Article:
Childhood Friend Stands In The Gap - National Multiple Sclerosis Society

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The Connecticut Chapter strives to provide knowledge and assistance to help people with MS and their families maintain the highest possible quality of life. These goals are achieved through vital national and local programs.

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Childhood Friend Stands In The Gap

July 16, 2013

NEWINGTON, Conn. — A friend is more than a shoulder to lean on, or a crutch to help us stand. Friends can be motivators that ignite confidence and spark movement. In Tony Simoes’s case, it was a friend who inspired him to become active in his own battle against multiple sclerosis.

It all started with a tingling sensation in his legs. It was not overwhelming, so Simoes ignored the slight irritation. A week passed, and the feeling passed, too. Then, just a few months later, the feeling came back - only this time it was exacerbated. It engulfed his entire left side, from his arm down to his foot. Simoes also noticed a loss of strength on the other side, in his right foot. He knew it was time to consult a doctor. Just months away from his wedding day in 2002, Simoes was diagnosed with multiple sclerosis.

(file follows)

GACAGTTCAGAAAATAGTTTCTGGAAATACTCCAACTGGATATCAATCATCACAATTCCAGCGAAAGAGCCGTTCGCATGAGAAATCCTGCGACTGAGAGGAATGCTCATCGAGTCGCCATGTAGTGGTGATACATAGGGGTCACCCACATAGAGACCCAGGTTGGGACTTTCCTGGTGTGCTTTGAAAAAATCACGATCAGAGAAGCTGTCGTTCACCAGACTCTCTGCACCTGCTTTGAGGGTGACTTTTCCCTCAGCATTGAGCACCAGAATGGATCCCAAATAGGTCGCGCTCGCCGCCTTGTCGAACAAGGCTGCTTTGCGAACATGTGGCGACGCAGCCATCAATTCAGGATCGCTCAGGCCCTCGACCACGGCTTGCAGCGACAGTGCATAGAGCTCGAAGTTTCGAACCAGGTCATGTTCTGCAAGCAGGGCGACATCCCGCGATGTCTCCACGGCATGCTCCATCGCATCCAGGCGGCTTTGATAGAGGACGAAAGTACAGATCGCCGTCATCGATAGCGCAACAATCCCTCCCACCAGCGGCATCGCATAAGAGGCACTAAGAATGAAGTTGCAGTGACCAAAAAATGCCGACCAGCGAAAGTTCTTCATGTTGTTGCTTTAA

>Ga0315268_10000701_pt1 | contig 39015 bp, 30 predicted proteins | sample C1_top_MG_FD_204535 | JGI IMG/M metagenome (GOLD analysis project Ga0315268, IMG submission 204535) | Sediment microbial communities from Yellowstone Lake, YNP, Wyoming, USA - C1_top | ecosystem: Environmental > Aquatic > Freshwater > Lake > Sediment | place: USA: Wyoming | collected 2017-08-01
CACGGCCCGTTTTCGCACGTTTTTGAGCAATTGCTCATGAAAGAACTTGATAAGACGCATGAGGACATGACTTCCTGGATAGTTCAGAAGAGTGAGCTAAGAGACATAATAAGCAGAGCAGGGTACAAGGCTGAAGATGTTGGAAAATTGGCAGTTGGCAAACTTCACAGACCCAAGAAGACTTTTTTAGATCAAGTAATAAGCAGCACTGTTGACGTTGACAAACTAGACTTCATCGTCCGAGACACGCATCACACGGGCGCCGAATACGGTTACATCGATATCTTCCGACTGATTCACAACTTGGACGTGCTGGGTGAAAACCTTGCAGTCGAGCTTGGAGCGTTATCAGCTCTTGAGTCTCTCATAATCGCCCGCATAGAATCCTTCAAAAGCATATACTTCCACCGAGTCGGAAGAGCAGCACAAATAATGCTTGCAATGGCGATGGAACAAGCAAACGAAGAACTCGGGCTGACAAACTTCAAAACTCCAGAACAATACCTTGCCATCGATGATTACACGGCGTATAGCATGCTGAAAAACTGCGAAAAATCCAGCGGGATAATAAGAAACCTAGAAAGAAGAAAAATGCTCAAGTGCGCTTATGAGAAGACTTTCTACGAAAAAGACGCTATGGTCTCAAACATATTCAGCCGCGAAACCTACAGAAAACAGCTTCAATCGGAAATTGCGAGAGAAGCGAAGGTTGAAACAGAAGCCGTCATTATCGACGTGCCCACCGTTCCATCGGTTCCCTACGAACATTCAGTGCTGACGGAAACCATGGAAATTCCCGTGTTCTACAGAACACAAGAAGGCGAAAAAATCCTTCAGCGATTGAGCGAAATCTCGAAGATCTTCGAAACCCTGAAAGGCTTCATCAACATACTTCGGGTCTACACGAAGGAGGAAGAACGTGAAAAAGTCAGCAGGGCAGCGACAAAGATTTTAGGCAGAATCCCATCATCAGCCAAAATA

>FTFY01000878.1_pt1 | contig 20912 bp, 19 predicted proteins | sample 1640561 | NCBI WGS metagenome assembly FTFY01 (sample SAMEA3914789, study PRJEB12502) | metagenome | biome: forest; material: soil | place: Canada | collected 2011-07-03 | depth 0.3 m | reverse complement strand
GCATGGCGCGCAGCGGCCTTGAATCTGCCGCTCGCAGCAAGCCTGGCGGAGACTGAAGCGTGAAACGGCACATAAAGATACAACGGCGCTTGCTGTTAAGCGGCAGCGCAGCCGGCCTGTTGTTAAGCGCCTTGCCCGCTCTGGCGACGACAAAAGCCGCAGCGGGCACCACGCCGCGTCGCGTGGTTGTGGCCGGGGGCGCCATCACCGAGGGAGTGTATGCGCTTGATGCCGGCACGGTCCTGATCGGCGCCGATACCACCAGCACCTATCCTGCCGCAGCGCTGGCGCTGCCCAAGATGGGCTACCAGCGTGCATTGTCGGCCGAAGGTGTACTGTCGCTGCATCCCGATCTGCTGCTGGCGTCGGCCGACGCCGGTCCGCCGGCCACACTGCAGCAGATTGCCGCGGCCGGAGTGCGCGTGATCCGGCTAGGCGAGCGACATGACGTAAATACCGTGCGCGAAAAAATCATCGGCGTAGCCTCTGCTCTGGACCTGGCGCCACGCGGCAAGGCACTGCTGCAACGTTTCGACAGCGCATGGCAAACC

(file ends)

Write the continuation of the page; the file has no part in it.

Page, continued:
“I shut down,” said Simoes, who resides inNewington with his wife, Christine. “I was in denial and didn’t want to think or worry about what it meant to have MS.”

Simoes spent the next eight years keeping his diagnosis private. To him, MS was a battle he would face on his own.

“In the beginning, I had the support I needed from my bride-to-be,” said Simoes, recalling Christine’s strong commitment amidst their wedding plans. “I wasn’t eager to share my diagnosis with anyone, but a few years ago, it got to the point where I could no longer conceal the battle I had been fighting internally for so long. My friends and coworkers started to notice something was different, and when I finally told them that I was living with MS, my circle of support expanded greatly.”

Simoes, who works as the head custodian in the Hartford school district, feels the burden of multiple sclerosis most during the summer months, when temperatures spike. One summer when he was working in a building without air conditioning, he became so worn down that he was put on IV steroids. 

“The heat drains me,” said Simoes. “I need to take frequent breaks just to cool down my body.”

After years of keeping his diagnosis quiet, Simoes decided to share it with one of his closest friends, Henry Rodriguez. 

The two had met while attending a mechanics class in high school, and quickly became friends. Even after Rodriguez enlisted with the United States Marines, the pair remained in contact. Nearly 20 years after graduating, the friends are still riding their motorcycles together, talking cars and every now and then going to the shooting range.